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Old 07-14-2005, 08:39 AM   #207
rob_liberti
Dojo: Shobu Aikido of Connecticut
Location: East Haven, CT
Join Date: Jul 2004
Posts: 1,402
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Re: Highest Level Martial Arts and Aikido

About the "years and years": It seems to me like most of my disagreeing with Mike on kokyu and aikido has boiled down to how to best prepare a person in aikido to start moving in a more kokyu-like way. From where I'm standing people go through the kyu ranks to learn enough external form to be a shodan - simply because people who were initially coming to aikido were generally already black belts in other Japanese Budo. So that accounts for some of the "years and years" but not many. I see nidan as a rank about achieving some degree of flow using the technical leverage of the external form. All of that training can be from 2 to 12+ years depending on the student and the teacher(s). At that point I see sandan as the beginner rank where people should be so dissatisfied with the results of normal strength that they start to totally over-haul their movements to be more kokyu-oriented movements. It _seems_ like Mike wants people who are at this level to already be good at it, and well then we just might disagree about how to best prepare someone. I see so many people attain some profound (_at least_ to them, but maybe very legitimate) level of understanding and then make the mistake of trying to start out all new students from that point. Invariably they leave something out that either they just had without any training (sense of rhythm comes to mind) so took for granted as a given (and now only look for those "gifted" students who start out with a set of basic requirements before their first class). I don't claim that Mike is setting himself up for that trap as he is not teaching aikido, but I offer it as an explanation for why just getting to the point where Mike would like new people to start takes at least some years and years.

From that point, I have no problem with someone "focusing" on drills like Mike frequently mentions. I'm intersted in all of them. I'm sure that they would be very useful and helpful. I'm not sold on the idea that his approach is from the superset of knowledge in this arena and therefore anything less would be incomplete - but I'm not wholesale discounting it either. To me it is just not a given. I think a yondan should have pretty good command of the basics of what Mike is talking about (I've seen some pretty good people in Japan take 12 years between sandand and yondan), a godan and a rokyu dan should be moving from principle and - I totally agree that Mike is right in that many people with such ranks cannot perform at this level and over-compensate with normal strength (and we call them strong-arm bandits) - and I think that is primarily due to promotions based on "loyalty".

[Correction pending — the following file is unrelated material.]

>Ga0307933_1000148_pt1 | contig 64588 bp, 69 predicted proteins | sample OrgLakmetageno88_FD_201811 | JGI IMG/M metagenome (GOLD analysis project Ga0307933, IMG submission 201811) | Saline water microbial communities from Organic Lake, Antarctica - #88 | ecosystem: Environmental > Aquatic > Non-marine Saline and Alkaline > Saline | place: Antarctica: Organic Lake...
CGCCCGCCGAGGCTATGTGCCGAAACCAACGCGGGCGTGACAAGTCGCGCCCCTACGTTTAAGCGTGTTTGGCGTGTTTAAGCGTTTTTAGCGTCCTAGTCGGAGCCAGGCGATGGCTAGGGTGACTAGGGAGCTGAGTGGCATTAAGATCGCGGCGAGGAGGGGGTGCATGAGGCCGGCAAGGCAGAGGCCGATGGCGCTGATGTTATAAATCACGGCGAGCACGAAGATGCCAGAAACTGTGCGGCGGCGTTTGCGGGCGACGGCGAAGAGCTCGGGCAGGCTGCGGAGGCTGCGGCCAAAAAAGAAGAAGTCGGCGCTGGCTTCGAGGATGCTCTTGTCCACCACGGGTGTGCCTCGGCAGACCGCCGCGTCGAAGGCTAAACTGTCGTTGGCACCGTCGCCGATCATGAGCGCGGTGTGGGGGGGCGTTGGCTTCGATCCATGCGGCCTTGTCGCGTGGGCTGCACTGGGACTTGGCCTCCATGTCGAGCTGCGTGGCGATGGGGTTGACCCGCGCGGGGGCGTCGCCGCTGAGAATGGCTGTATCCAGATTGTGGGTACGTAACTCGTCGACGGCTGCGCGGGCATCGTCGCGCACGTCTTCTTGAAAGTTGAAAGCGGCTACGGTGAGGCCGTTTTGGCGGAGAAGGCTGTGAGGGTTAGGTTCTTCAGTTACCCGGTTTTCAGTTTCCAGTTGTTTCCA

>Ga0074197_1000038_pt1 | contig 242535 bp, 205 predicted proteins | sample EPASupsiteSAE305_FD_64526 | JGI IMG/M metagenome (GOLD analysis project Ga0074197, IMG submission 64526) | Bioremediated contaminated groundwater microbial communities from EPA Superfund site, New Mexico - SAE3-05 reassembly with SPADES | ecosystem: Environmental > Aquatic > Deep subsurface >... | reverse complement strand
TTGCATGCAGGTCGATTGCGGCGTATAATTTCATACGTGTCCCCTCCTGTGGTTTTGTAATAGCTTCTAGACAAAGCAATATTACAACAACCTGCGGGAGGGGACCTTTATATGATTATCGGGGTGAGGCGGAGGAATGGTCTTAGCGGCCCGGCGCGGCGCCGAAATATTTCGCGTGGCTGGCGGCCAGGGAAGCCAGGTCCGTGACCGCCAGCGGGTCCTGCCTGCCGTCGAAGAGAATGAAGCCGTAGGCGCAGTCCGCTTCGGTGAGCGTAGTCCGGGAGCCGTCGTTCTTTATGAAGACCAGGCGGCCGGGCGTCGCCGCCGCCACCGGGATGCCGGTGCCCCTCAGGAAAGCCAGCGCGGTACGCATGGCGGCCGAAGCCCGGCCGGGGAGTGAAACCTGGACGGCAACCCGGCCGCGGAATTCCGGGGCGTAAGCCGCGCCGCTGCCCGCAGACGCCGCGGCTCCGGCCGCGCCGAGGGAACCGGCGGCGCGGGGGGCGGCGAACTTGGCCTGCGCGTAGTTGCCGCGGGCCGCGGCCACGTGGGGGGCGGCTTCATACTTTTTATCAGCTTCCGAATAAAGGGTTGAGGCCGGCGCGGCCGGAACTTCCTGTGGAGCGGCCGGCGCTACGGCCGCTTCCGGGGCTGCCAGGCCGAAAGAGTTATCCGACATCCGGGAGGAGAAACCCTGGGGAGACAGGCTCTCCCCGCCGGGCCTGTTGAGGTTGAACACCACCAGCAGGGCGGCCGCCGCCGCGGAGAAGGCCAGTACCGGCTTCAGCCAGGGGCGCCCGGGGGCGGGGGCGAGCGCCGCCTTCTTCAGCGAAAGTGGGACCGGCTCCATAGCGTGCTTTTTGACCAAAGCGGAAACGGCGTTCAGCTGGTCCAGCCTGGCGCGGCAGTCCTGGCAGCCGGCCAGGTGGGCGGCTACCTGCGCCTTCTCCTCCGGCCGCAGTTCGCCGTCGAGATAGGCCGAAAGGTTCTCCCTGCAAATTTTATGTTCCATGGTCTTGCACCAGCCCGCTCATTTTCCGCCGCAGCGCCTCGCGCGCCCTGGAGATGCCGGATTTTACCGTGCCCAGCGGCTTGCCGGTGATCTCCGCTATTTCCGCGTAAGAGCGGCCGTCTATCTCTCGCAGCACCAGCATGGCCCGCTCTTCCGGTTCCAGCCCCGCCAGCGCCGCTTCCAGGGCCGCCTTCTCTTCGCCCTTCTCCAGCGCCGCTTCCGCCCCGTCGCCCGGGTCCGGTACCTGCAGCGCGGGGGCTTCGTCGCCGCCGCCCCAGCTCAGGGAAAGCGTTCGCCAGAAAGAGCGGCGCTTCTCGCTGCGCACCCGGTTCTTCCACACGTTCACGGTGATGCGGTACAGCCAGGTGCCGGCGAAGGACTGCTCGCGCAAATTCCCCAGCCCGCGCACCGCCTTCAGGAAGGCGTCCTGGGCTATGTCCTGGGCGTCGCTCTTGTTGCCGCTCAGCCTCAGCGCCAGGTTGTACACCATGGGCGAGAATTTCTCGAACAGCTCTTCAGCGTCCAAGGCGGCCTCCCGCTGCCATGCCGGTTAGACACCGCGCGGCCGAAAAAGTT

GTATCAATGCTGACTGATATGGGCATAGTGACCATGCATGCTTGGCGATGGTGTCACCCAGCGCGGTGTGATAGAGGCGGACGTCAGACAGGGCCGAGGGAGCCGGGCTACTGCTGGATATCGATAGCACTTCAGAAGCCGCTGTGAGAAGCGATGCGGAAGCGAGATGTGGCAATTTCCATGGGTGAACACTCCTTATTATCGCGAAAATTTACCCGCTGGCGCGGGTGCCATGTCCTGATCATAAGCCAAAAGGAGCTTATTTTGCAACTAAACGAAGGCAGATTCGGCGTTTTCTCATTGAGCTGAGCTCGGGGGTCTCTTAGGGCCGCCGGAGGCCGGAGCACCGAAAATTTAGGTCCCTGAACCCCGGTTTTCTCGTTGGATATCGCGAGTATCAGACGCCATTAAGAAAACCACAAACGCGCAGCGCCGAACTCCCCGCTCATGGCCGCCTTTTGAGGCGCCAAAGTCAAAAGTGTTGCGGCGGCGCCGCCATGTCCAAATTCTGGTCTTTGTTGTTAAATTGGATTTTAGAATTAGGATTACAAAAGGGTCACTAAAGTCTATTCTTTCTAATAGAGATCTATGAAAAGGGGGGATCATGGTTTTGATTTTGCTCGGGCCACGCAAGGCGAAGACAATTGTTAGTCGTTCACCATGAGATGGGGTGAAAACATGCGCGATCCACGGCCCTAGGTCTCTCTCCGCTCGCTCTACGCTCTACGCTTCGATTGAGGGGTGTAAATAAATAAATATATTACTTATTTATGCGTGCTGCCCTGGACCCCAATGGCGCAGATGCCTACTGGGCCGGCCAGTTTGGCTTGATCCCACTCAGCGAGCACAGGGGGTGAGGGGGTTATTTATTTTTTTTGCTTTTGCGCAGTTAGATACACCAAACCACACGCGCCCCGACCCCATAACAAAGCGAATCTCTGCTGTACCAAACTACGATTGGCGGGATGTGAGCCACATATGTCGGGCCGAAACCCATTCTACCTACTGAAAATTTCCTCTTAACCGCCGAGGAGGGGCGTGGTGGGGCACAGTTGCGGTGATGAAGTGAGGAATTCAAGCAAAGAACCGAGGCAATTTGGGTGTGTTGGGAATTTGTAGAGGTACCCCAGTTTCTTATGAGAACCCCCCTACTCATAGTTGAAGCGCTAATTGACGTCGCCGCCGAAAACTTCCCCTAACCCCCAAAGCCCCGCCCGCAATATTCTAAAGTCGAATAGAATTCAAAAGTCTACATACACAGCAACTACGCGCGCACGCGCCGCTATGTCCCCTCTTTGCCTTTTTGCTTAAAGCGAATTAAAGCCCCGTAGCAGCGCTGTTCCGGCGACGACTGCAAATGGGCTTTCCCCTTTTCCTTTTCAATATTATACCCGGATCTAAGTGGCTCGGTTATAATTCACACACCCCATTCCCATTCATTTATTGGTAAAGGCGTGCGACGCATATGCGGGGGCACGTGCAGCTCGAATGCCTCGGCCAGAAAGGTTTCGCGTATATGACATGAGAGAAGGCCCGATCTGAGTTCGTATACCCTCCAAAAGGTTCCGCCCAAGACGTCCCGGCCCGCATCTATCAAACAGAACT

The only thing I would mention about this is that since aikido is supposed to be "transformational", the required changes should be massive. Other massive changes like not shaming juniors, and eventually just truly respecting people and having complete self trust should come with the training or I'm not sure the training is all that important. Many times I see people try to make a short cut martial art approach, and some of the big lessons seem to be the things which are cut out to save time on the short-cut road to martial proficiency.

Rob

Last edited by rob_liberti : 07-14-2005 at 08:48 AM.
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